By: Ellen Lupton | November 13, 2009
Ellen Lupton’s conversation with Jeffrey Zeldman will appear in two parts. The second part is now available here.
Remember when the only typefaces you could use on a website were Georgia, Verdana, Helvetica, and a few others? We are now on the verge of a new age of typographic diversity. Jeffrey Zeldman, one the most outspoken and influential people in the web design community, agreed to answer some questions about the state of typography on the web. Zeldman, in addition to running the design firm Happy Cog, educates and inspires his fellow web designers through his blog A List Apart, “for people who make web sites.” In 1998 he co-founded The Web Standards Project, a bottom-up coalition that pushed browser manufacturers to use common technologies while pushing designers to create consistent, sustainable sites that are accessible to everyone.
Zeldman.com’s Daily Report in the early 00s inspired the site’s reading-focused redesign in 2009.
You just issued the third edition of your book Designing With Web Standards. In a nutshell, what are web standards, and why should a designer care about them?
Standards are essential to design; you can’t have design without them. Yet the web exploded so quickly that whole new categories of business and communication were born and killed for years before we even had a standard presentation language, or a single agreed-upon means of controlling the behavior of a web page—the “experience” part of the design.
Websites were hashed together with reams of non-semantic markup and streams of incompatible code, making these sites inaccessible to people with disabilities (or with the “wrong” browser or operating system), hiding content from search engines, and causing frustration and failure in mobile devices. Sites that were developed pre-standards cost at least 25 percent more to create than they needed to, stealing money from content, strategy, and design to pay for redundant code. Sites developed using these non-standard techniques became obsolete as new browsers came to market.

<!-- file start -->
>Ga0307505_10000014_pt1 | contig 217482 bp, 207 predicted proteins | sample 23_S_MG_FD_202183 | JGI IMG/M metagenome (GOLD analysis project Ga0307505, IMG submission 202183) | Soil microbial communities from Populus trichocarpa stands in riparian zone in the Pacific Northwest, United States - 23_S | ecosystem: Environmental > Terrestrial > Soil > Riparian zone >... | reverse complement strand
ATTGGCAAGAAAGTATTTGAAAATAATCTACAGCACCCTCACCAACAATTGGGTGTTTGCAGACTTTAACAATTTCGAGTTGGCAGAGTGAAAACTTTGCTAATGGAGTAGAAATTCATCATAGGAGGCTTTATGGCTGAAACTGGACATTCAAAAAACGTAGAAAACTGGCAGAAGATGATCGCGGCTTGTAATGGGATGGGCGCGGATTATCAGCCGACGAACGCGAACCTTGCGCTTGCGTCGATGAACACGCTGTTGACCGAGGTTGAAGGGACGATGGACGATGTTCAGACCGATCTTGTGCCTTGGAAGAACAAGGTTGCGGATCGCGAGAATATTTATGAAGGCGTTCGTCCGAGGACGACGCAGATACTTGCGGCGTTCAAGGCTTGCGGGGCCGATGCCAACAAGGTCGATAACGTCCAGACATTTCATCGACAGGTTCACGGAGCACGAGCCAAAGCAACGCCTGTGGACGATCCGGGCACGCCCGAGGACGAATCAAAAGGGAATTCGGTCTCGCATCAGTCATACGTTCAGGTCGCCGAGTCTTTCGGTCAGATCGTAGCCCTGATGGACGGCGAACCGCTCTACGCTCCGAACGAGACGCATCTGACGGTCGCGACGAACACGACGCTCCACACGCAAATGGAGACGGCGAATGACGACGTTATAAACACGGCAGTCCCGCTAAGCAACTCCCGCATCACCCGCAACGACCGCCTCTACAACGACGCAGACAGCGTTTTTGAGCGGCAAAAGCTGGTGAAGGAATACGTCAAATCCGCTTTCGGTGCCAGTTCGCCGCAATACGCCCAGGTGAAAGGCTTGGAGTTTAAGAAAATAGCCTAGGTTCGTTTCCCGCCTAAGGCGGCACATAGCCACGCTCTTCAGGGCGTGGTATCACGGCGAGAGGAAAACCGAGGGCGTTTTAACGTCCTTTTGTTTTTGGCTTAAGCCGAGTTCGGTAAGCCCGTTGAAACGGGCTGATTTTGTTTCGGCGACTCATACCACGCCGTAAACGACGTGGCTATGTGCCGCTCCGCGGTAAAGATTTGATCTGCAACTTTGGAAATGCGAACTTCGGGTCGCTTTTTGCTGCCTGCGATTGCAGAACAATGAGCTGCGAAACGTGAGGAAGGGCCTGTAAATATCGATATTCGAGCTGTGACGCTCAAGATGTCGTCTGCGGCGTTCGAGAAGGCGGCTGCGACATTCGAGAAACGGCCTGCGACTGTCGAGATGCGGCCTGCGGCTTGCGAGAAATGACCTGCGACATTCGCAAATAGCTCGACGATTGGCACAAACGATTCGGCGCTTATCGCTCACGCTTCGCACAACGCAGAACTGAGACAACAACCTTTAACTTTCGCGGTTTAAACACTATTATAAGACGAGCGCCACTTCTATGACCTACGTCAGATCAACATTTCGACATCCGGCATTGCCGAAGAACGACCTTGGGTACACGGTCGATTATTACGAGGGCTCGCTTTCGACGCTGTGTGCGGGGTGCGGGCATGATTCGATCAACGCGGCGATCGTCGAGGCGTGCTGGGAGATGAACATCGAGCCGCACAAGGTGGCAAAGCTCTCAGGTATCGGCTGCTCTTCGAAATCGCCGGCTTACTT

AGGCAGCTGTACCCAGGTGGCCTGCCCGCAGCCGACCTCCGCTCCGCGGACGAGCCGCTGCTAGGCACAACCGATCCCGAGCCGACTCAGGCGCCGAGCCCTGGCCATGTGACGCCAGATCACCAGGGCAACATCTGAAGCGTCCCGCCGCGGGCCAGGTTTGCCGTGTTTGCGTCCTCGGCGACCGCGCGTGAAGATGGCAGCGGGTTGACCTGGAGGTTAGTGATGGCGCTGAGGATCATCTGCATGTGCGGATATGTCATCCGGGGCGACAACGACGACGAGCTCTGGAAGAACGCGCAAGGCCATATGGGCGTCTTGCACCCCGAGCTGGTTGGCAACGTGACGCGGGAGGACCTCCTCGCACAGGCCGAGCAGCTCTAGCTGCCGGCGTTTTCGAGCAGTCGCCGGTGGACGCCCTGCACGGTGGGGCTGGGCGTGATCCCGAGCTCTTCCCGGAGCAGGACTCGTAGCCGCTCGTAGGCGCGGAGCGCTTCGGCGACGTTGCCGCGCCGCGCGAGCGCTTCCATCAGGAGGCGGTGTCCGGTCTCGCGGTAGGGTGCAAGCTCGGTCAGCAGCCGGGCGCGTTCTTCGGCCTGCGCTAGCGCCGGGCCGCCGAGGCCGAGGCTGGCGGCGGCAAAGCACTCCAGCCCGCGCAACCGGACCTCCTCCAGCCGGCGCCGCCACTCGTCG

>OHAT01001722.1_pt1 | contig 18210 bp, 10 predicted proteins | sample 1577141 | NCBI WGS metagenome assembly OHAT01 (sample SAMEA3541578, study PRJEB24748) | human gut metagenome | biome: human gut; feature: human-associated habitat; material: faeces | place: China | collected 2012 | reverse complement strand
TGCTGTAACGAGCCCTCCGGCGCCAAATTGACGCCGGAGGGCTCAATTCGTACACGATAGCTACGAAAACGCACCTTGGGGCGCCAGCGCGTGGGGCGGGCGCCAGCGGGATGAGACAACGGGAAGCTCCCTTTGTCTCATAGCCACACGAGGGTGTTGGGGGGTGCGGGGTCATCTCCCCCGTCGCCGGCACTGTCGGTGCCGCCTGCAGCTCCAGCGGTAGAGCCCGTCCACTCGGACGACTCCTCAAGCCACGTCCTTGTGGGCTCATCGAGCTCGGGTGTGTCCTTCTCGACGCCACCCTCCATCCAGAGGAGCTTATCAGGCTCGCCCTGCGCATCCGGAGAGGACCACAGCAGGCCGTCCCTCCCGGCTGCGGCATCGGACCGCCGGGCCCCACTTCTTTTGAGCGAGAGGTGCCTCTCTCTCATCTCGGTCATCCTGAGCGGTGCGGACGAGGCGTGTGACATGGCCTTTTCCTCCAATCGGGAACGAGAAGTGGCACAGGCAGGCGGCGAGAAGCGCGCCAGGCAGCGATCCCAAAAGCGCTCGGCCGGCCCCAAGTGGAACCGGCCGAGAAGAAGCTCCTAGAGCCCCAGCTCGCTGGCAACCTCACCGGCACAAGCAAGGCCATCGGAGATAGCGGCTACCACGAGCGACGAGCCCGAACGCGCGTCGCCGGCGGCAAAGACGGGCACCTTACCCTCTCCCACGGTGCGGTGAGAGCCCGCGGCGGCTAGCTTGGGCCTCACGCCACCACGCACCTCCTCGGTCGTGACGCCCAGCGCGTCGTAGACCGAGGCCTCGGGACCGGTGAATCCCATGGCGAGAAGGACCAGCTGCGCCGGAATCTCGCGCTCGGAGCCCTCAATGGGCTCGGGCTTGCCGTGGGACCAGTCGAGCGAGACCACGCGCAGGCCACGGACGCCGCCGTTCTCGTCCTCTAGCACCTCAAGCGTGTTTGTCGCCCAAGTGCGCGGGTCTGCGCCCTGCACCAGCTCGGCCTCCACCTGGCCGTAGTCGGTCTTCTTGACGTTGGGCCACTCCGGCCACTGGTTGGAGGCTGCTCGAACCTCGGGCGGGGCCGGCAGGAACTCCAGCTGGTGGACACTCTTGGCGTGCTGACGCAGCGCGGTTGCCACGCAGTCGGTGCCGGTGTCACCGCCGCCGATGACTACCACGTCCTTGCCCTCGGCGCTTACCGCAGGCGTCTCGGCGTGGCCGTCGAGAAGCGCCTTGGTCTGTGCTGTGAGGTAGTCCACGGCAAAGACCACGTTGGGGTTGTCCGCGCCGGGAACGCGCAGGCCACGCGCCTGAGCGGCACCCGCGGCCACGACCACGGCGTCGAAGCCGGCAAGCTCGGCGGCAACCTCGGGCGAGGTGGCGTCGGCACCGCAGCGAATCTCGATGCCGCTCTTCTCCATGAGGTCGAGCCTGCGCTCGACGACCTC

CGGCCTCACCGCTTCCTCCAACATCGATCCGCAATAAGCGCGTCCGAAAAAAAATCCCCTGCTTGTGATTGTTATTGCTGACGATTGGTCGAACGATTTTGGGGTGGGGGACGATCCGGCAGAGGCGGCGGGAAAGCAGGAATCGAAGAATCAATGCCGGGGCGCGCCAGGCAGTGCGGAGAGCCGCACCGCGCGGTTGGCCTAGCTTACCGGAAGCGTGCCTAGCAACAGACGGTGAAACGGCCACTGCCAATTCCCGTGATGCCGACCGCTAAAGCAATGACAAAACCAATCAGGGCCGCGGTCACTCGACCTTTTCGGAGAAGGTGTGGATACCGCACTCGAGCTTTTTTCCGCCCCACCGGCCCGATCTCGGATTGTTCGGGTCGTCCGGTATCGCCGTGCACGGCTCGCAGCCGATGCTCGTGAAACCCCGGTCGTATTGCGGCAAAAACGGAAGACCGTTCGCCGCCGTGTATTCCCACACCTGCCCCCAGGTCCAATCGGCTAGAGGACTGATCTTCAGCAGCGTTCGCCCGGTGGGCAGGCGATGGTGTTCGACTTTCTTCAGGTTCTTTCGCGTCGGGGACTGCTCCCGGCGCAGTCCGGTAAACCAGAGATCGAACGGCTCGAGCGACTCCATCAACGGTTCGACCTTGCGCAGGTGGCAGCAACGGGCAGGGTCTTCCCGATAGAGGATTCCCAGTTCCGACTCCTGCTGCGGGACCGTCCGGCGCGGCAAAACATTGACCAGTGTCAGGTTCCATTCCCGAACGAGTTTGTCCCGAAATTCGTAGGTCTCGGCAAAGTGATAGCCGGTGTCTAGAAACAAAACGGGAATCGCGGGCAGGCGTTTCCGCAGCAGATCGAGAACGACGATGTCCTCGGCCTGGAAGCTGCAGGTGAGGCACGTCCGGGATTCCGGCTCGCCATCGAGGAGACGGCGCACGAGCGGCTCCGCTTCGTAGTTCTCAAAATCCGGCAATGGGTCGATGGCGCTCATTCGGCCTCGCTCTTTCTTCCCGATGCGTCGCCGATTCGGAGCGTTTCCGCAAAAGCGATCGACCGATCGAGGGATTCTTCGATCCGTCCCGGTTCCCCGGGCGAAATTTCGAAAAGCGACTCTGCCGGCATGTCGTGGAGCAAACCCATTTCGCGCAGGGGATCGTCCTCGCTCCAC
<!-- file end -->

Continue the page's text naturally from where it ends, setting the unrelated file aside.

Thus clients spent money keeping up with browsers instead of designing for people—introducing “fixes” instead of features. Content was yoked to presentation, making it difficult or impossible to migrate to a new design or content platform. Owing in part to these limitations and maladaptations, serious designers and companies frequently viewed the web as some kind of third-class brochure, instead of recognizing it as the primary design and content/publishing platform of our age.
The shift to web standards is no longer limited to a vanguard of “techie” designers and bloggers. Very smart and very large corporations and institutions have gotten on board, as have many governments (driven largely by accessibility requirements). And of course most of the so-called Web 2.0 start-ups choose standards-based design because it is light and agile and enables them to prototype, beta test, and find a market far more quickly than companies stuck in the old techniques.
Last but not least, standards-based design brings “real type“ to the web. Not that Georgia and Verdana aren’t real fonts—they certainly are, and great ones. But there’s a difference between designing with four fonts, and designing with access to all of them.
Web standards meet design excellence: AIGA.org, designed by Jason Santa Maria; produced by Happy Cog.
With so much attention going to digital books and online education, why did you publish a big hunky book with real ink on real paper?
I like books. Don’t you like books? You have certainly written quite a few.
There’s a digital version of Designing With Web Standards online at the O’Reilly/Peachpit Safari service; you get free access to the digital version when you buy the printed book. So if there’s a snippet of code or a set of links in the book that you’d rather copy and paste from the web than type while reading a printed page, you have the freedom to do that. You don’t lose the benefits of online media; we throw them in.